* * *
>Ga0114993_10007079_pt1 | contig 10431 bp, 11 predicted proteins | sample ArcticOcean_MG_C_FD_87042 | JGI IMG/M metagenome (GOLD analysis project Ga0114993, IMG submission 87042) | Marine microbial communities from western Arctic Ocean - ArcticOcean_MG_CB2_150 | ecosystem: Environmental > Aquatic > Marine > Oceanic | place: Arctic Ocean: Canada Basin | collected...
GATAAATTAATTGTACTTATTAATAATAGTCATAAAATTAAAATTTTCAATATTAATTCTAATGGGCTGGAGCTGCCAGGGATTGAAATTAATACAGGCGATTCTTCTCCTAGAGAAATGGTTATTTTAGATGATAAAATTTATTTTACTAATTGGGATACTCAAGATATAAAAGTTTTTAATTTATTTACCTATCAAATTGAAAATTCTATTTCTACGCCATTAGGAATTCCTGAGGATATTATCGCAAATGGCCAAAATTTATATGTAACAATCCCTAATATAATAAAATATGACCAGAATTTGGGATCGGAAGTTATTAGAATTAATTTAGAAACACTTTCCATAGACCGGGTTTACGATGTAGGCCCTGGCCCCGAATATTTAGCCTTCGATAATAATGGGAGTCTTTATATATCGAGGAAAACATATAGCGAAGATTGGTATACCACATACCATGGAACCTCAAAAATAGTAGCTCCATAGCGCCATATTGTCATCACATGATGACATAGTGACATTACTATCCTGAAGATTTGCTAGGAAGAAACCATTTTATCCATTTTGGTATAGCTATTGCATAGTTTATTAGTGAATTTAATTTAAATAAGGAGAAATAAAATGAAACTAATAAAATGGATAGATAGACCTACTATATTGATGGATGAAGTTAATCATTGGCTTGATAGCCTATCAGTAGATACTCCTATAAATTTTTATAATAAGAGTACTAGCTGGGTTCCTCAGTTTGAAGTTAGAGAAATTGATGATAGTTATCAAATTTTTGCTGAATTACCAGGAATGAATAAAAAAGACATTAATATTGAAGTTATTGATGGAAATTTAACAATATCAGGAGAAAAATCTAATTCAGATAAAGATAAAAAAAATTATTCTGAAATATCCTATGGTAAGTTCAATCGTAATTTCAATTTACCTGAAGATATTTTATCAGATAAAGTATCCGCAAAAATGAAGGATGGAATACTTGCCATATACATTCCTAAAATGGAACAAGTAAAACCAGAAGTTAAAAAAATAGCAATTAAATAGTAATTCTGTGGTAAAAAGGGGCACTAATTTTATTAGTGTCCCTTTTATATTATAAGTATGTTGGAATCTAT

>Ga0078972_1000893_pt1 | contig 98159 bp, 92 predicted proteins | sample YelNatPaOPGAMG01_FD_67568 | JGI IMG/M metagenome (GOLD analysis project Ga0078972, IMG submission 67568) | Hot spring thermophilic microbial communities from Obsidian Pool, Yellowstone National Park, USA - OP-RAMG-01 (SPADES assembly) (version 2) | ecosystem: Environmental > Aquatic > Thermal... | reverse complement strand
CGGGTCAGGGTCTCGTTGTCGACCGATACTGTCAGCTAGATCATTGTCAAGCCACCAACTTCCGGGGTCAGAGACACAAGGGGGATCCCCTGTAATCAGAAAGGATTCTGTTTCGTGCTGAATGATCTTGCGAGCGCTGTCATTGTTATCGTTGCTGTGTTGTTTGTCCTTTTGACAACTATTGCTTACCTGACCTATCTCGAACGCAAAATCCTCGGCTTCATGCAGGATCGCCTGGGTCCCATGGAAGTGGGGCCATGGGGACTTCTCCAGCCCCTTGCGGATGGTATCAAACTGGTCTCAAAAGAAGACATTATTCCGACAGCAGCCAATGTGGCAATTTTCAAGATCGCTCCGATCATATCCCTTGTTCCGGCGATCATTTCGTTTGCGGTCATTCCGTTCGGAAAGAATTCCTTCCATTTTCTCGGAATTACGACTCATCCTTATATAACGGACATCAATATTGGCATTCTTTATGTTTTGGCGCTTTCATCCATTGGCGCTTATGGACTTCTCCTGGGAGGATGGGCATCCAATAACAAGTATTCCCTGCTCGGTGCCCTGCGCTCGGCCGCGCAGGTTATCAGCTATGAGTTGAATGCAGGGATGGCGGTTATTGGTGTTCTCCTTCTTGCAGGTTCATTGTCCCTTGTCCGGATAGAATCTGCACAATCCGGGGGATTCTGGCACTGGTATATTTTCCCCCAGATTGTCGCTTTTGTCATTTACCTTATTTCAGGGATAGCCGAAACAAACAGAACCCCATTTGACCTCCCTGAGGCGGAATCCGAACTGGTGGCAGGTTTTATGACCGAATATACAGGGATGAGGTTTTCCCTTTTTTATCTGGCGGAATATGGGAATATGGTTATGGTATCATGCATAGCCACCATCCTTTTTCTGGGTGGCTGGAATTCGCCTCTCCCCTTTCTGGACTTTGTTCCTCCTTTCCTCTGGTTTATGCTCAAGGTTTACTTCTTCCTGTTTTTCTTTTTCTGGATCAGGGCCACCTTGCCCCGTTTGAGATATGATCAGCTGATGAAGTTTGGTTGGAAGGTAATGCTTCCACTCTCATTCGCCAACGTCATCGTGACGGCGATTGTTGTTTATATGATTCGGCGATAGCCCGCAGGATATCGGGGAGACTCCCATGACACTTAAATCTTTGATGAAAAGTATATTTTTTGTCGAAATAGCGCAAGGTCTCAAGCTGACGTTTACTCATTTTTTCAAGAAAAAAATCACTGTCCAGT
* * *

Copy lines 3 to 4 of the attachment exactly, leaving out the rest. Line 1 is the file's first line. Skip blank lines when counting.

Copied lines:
>Ga0078972_1000893_pt1 | contig 98159 bp, 92 predicted proteins | sample YelNatPaOPGAMG01_FD_67568 | JGI IMG/M metagenome (GOLD analysis project Ga0078972, IMG submission 67568) | Hot spring thermophilic microbial communities from Obsidian Pool, Yellowstone National Park, USA - OP-RAMG-01 (SPADES assembly) (version 2) | ecosystem: Environmental > Aquatic > Thermal... | reverse complement strand
CGGGTCAGGGTCTCGTTGTCGACCGATACTGTCAGCTAGATCATTGTCAAGCCACCAACTTCCGGGGTCAGAGACACAAGGGGGATCCCCTGTAATCAGAAAGGATTCTGTTTCGTGCTGAATGATCTTGCGAGCGCTGTCATTGTTATCGTTGCTGTGTTGTTTGTCCTTTTGACAACTATTGCTTACCTGACCTATCTCGAACGCAAAATCCTCGGCTTCATGCAGGATCGCCTGGGTCCCATGGAAGTGGGGCCATGGGGACTTCTCCAGCCCCTTGCGGATGGTATCAAACTGGTCTCAAAAGAAGACATTATTCCGACAGCAGCCAATGTGGCAATTTTCAAGATCGCTCCGATCATATCCCTTGTTCCGGCGATCATTTCGTTTGCGGTCATTCCGTTCGGAAAGAATTCCTTCCATTTTCTCGGAATTACGACTCATCCTTATATAACGGACATCAATATTGGCATTCTTTATGTTTTGGCGCTTTCATCCATTGGCGCTTATGGACTTCTCCTGGGAGGATGGGCATCCAATAACAAGTATTCCCTGCTCGGTGCCCTGCGCTCGGCCGCGCAGGTTATCAGCTATGAGTTGAATGCAGGGATGGCGGTTATTGGTGTTCTCCTTCTTGCAGGTTCATTGTCCCTTGTCCGGATAGAATCTGCACAATCCGGGGGATTCTGGCACTGGTATATTTTCCCCCAGATTGTCGCTTTTGTCATTTACCTTATTTCAGGGATAGCCGAAACAAACAGAACCCCATTTGACCTCCCTGAGGCGGAATCCGAACTGGTGGCAGGTTTTATGACCGAATATACAGGGATGAGGTTTTCCCTTTTTTATCTGGCGGAATATGGGAATATGGTTATGGTATCATGCATAGCCACCATCCTTTTTCTGGGTGGCTGGAATTCGCCTCTCCCCTTTCTGGACTTTGTTCCTCCTTTCCTCTGGTTTATGCTCAAGGTTTACTTCTTCCTGTTTTTCTTTTTCTGGATCAGGGCCACCTTGCCCCGTTTGAGATATGATCAGCTGATGAAGTTTGGTTGGAAGGTAATGCTTCCACTCTCATTCGCCAACGTCATCGTGACGGCGATTGTTGTTTATATGATTCGGCGATAGCCCGCAGGATATCGGGGAGACTCCCATGACACTTAAATCTTTGATGAAAAGTATATTTTTTGTCGAAATAGCGCAAGGTCTCAAGCTGACGTTTACTCATTTTTTCAAGAAAAAAATCACTGTCCAGT